Your streaming accounts can really add up now that there are so many out there to choose from.

Here’s a quick breakdown of the cost of some of the major streaming services

  • Netflix: $8.99 (without DVD service)
  • Hulu Plus: $7.99 a month (for the basic plan)
  • HBO Now: $14.99 a month
  • Amazon Prime: $99 a year, or $8.25 a month
  • Spotify: $9.99 a month (or $4.99 with a student discount)

Your total cost if you have all of these: $50.21. Plus, add $10-$15 more if you opt for the more expensive plans.

The good news? Most of these services allow you to have multiple people on an account. Sharing accounts can save you $30 or $40 a month.

If you’ve got roommates, one of you can pay for Netflix, one pays for Hulu, the next for Amazon Prime and so on.

Related: Find The Best Streaming Service For You

Become a minimalist

You probably just rolled your eyes at this suggestion. I understand. Minimalism may just seem like another Millennial fad going around, but there are plenty of people that are minimalists but don’t use the term because you’d roll your eyes at them and probably immediately dismiss everything they have to say.

I will agree that certain people who claim minimalist identities are unaware of the privilege they have in doing so, but minimalism encompasses a lot of good financial advice. And many people have adopted the identity out of necessity.

If Brad Pitt in Fight Club can be a minimalist, anyone can.

Even if you don’t want to fully adopt a minimalist lifestyle, there’s a few good tips within the philosophy that can help you trim your budget.

Follow the three-day rule

Take a while (in this case, three days) and ask yourself, do you really want whatever it is you’re about to buy?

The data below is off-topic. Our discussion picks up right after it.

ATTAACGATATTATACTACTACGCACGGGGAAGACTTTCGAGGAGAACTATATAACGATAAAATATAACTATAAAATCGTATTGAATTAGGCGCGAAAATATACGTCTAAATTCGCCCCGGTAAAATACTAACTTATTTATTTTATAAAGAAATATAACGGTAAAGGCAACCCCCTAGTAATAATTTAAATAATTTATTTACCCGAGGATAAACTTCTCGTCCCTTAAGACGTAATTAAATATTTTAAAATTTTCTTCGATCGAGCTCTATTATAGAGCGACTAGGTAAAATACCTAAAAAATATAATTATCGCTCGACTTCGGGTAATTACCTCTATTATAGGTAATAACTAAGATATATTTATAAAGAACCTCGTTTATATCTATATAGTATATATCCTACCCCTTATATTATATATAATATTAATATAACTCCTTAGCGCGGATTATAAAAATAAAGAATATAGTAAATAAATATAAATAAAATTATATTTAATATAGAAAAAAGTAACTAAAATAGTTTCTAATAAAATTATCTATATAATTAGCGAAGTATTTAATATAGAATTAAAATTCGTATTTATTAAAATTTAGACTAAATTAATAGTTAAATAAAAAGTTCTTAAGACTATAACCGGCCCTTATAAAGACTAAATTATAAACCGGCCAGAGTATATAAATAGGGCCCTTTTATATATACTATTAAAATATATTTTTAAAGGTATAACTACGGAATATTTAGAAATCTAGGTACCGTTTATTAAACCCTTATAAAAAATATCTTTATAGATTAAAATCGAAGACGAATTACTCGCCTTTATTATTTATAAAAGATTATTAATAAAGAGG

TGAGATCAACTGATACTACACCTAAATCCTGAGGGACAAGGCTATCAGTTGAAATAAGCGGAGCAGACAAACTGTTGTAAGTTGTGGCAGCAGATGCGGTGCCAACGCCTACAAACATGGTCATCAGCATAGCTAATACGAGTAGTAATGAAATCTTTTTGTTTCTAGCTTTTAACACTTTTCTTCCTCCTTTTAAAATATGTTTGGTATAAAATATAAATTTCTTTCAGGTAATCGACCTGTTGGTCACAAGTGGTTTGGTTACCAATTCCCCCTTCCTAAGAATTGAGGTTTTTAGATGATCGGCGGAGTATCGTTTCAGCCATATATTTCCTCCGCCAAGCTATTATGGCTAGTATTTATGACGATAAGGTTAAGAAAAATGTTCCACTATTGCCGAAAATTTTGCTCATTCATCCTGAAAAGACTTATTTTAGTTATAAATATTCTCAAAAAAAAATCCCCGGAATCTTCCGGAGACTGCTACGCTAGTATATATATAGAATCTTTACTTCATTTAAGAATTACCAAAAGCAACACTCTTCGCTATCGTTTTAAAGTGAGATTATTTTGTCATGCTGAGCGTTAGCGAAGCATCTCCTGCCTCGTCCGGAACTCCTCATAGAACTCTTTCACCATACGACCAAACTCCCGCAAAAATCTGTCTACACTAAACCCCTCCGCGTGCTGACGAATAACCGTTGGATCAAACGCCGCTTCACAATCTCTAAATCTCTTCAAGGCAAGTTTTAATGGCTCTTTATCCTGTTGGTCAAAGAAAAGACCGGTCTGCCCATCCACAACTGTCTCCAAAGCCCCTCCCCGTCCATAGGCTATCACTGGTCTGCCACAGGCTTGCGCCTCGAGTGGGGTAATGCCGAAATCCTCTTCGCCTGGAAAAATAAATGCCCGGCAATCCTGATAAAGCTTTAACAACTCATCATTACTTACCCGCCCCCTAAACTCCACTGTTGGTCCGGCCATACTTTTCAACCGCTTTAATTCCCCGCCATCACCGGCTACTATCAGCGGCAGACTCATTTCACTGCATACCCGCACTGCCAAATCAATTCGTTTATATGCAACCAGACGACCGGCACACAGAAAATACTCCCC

Do you need it? Is going to bring value to your life? If not, don’t buy it.

Okay, that sounds a lot easier than it really is, but recognize that sales are designed to make you spend.

Unless the sale is for something you can’t live without (and I mean actually live without), the discount exists solely to make you buy something you don’t need.

Get rid of stuff

Every year my Dad swears he’s going to have a yard sale and get rid of all the stuff my parents have bought and shoved in the basement over the last 25 years.

As you can probably guess, he still hasn’t done it.

But this year, I’ve finally convinced him to, so we’ve been reorganizing everything in his basement and we’ve found that we could probably make a couple hundred dollars, if not more, off of everything that’s down there.

The Minimalists (the two guys who have written and talked the most about Minimalism) suggest following a 90/90 rule when trying to get rid of stuff. Ask yourself, have you used the item in the last 90 days or will you use it in the next 90 days? If yes, keep it, if no, get rid of it.

Go to the library

The creation of Amazon has been a god-send for those of us who read as much as we watch Netflix. But buying books on Amazon still involves spending a decent amount of money.